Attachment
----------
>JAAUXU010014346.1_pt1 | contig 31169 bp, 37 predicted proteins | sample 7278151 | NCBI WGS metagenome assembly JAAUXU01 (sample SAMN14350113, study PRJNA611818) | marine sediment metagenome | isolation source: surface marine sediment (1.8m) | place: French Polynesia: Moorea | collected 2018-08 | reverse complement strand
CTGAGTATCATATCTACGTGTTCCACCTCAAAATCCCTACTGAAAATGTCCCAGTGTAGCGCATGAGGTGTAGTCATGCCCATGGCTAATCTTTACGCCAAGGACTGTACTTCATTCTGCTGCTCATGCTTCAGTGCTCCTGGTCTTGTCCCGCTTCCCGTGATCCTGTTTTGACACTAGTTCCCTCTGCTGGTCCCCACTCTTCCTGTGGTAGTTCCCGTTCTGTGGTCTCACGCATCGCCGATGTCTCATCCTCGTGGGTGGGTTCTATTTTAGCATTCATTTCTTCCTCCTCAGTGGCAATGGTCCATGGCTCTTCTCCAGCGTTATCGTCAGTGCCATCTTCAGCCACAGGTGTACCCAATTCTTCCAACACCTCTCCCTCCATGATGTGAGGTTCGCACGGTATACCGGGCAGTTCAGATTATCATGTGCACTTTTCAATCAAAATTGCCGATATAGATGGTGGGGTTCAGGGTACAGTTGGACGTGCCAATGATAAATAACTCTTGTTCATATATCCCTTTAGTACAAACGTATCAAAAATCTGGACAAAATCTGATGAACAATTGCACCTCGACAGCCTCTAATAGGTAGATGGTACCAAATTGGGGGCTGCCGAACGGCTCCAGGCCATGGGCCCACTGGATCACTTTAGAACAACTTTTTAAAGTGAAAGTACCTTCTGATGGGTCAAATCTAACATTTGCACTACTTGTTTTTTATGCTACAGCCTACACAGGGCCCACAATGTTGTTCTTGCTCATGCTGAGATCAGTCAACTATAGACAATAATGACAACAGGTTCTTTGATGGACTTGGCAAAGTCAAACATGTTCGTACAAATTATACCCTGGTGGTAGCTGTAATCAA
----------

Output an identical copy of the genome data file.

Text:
>JAAUXU010014346.1_pt1 | contig 31169 bp, 37 predicted proteins | sample 7278151 | NCBI WGS metagenome assembly JAAUXU01 (sample SAMN14350113, study PRJNA611818) | marine sediment metagenome | isolation source: surface marine sediment (1.8m) | place: French Polynesia: Moorea | collected 2018-08 | reverse complement strand
CTGAGTATCATATCTACGTGTTCCACCTCAAAATCCCTACTGAAAATGTCCCAGTGTAGCGCATGAGGTGTAGTCATGCCCATGGCTAATCTTTACGCCAAGGACTGTACTTCATTCTGCTGCTCATGCTTCAGTGCTCCTGGTCTTGTCCCGCTTCCCGTGATCCTGTTTTGACACTAGTTCCCTCTGCTGGTCCCCACTCTTCCTGTGGTAGTTCCCGTTCTGTGGTCTCACGCATCGCCGATGTCTCATCCTCGTGGGTGGGTTCTATTTTAGCATTCATTTCTTCCTCCTCAGTGGCAATGGTCCATGGCTCTTCTCCAGCGTTATCGTCAGTGCCATCTTCAGCCACAGGTGTACCCAATTCTTCCAACACCTCTCCCTCCATGATGTGAGGTTCGCACGGTATACCGGGCAGTTCAGATTATCATGTGCACTTTTCAATCAAAATTGCCGATATAGATGGTGGGGTTCAGGGTACAGTTGGACGTGCCAATGATAAATAACTCTTGTTCATATATCCCTTTAGTACAAACGTATCAAAAATCTGGACAAAATCTGATGAACAATTGCACCTCGACAGCCTCTAATAGGTAGATGGTACCAAATTGGGGGCTGCCGAACGGCTCCAGGCCATGGGCCCACTGGATCACTTTAGAACAACTTTTTAAAGTGAAAGTACCTTCTGATGGGTCAAATCTAACATTTGCACTACTTGTTTTTTATGCTACAGCCTACACAGGGCCCACAATGTTGTTCTTGCTCATGCTGAGATCAGTCAACTATAGACAATAATGACAACAGGTTCTTTGATGGACTTGGCAAAGTCAAACATGTTCGTACAAATTATACCCTGGTGGTAGCTGTAATCAA